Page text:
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cute romantic comedy....makes me smile, a few good laughs
I'm in a sarcastic mood as I write...so I'll turn to a film which in a lighter mood maybe considered a guilty pleasure.

The world of fanciful romantic comedy resides at Notting Hill apparently...as I'm in a concise mode, heres the poop on this marketing machine trifle.

The Worst of it...
The cynical money making casting of Julia and Hugh, who essentially play their respective celebrity personas, not actual characters.
The Plot...The "selfish girl" who aggressively gets "foppish boy", who loses "flakey girl", who is roped back in by "petulant girl" who is rejected by "mincing (just started assertiveness training) man", who realises what an idiot he is to have rejected "fabulous woman"...and so on till a so-so feel- good ending that is incredibly contrived, cute etc...
Moments where the two leads fail to sparkle (or earn their pay) when they should

The Best of it....
Bascically I enjoyed the British supporting players who were more interesting , funny and given the best comic tasks.

Overall check it out if your in a mood which is not too serious or cynical and/or you have a temporary drop in your I.Q or Incredulity levels


:down:
More movies...
As a person who makes no secret of his disdain for "America's Sweetheart", Julia Roberts, it was quite surprising for me to realize that I was actually enjoying her presence in Roger Michell's film Notting Hill. Roberts keeps her cutesy facial tics to a minimum, and she is not straining to portray a character that is not in her repertoire (as in Erin Brockovich). Instead, she is quite natural in a role that may not be too far removed from real life: she plays a superstar actress named Anna Scott who is trying to find escape from the high pressures of her line of work. Meanwhile, Hugh Grant (another actor who is immediately associated with romantic comedies) plays William Thacker, a mild-mannered book store owner whose life is changed when Scott wanders into his book store. Of course, Thacker and Scott eventually meet again, and a timid romance develops slowly over several months. What is interesting about Notting Hill is that it manages to keep us entertained due to its sweet nature, even though we know the exact formula of romantic comedies like this. Some of the film's funnier moments lampoon the nature of celebrity, but other attempts at humour seem stilted and forced. Alec Baldwin's cameo as Scott's Hollywood boyfriend is not as successful as it could have been, and other supporting characters are portrayed in a stereotypical manner (none more so than a slobbish roommate). There is a temptation to forgive Notting Hill when it goes wrong, because we are charmed by the central romance involving Roberts and Grant. There is no doubt that this is lightweight fluff, and I probably should be harder on it, but Notting Hill is able to sustain its charm and its humour for just long enough to keep the audience marginally satisfied.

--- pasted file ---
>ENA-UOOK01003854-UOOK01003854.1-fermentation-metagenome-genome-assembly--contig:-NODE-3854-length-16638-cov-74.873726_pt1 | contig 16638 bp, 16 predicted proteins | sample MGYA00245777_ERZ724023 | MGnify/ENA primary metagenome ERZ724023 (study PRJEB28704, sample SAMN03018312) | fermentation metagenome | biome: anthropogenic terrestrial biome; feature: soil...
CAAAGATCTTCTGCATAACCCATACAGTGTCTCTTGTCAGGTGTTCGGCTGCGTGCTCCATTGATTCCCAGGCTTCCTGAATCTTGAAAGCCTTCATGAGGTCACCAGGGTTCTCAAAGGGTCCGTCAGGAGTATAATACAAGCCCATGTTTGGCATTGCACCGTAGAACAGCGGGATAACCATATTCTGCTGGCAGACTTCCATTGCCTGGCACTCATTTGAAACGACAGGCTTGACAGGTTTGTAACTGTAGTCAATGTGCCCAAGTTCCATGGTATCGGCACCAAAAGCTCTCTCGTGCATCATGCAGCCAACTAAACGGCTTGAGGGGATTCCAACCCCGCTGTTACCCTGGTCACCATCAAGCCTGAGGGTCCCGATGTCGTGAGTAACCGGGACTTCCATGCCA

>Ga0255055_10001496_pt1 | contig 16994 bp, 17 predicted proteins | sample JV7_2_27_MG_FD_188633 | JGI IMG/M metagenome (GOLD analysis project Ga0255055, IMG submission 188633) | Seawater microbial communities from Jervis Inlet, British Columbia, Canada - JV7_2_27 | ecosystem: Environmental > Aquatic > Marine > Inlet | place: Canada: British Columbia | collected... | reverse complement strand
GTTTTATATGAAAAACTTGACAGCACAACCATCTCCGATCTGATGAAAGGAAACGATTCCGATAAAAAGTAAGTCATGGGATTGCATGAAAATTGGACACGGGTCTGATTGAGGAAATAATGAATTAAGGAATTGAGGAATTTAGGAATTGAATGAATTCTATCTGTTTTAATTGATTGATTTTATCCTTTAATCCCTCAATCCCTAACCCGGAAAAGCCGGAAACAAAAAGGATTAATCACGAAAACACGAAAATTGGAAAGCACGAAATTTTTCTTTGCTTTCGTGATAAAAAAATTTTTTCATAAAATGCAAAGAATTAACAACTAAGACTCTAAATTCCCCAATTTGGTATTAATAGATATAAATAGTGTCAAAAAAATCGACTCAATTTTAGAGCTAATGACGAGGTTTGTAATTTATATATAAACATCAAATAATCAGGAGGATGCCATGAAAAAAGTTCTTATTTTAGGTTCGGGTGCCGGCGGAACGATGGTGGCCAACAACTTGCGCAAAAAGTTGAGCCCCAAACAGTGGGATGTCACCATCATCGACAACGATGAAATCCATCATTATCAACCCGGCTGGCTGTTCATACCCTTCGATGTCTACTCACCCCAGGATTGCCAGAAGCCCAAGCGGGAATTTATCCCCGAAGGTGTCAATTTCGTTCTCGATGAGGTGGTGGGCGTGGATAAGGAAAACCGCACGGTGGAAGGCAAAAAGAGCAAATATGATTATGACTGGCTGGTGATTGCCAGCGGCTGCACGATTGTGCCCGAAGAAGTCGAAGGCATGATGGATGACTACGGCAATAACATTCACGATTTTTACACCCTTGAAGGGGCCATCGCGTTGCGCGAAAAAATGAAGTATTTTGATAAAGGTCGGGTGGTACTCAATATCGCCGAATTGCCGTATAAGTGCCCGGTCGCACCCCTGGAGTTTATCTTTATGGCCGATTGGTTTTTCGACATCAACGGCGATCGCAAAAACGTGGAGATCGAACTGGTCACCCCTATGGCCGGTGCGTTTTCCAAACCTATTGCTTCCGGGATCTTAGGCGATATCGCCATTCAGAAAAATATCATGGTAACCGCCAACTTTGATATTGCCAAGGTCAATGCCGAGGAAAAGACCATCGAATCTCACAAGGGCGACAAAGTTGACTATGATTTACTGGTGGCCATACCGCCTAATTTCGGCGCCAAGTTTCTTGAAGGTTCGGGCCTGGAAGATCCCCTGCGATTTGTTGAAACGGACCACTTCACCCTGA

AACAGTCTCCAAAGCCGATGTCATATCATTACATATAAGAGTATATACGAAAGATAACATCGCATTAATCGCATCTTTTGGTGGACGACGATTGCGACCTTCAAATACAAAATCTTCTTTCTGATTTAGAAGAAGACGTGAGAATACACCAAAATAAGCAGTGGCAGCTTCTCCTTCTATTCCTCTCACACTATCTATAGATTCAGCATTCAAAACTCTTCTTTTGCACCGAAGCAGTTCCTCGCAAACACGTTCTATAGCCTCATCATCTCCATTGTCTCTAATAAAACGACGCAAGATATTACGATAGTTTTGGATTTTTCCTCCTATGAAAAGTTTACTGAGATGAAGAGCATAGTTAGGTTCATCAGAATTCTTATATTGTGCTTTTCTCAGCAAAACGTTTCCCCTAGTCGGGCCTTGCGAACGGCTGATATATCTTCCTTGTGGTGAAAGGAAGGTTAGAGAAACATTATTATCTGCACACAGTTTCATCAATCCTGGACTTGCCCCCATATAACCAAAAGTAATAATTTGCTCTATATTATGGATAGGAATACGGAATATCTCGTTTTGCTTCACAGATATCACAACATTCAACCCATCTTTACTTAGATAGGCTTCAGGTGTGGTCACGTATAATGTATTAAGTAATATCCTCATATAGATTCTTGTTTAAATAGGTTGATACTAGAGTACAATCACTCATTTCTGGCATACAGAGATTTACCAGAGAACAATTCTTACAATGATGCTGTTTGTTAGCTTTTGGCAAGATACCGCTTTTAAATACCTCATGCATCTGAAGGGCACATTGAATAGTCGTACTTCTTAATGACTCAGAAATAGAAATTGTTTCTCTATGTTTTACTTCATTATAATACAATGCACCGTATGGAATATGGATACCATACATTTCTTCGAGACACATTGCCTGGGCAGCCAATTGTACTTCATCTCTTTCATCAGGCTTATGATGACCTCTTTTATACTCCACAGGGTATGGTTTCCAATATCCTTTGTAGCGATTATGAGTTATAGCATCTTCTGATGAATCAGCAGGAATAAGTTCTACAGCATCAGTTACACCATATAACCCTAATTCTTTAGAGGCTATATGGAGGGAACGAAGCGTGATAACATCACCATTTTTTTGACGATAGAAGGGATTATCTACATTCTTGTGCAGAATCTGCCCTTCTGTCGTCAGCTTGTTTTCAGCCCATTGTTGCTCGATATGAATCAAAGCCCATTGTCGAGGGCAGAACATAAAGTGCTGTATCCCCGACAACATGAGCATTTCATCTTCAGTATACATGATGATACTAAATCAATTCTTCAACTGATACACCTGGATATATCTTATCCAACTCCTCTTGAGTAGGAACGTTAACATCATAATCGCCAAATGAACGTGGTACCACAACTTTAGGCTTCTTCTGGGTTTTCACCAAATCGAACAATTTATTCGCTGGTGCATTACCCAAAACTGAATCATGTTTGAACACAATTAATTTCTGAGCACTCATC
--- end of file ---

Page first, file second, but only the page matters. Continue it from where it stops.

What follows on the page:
(BASIC)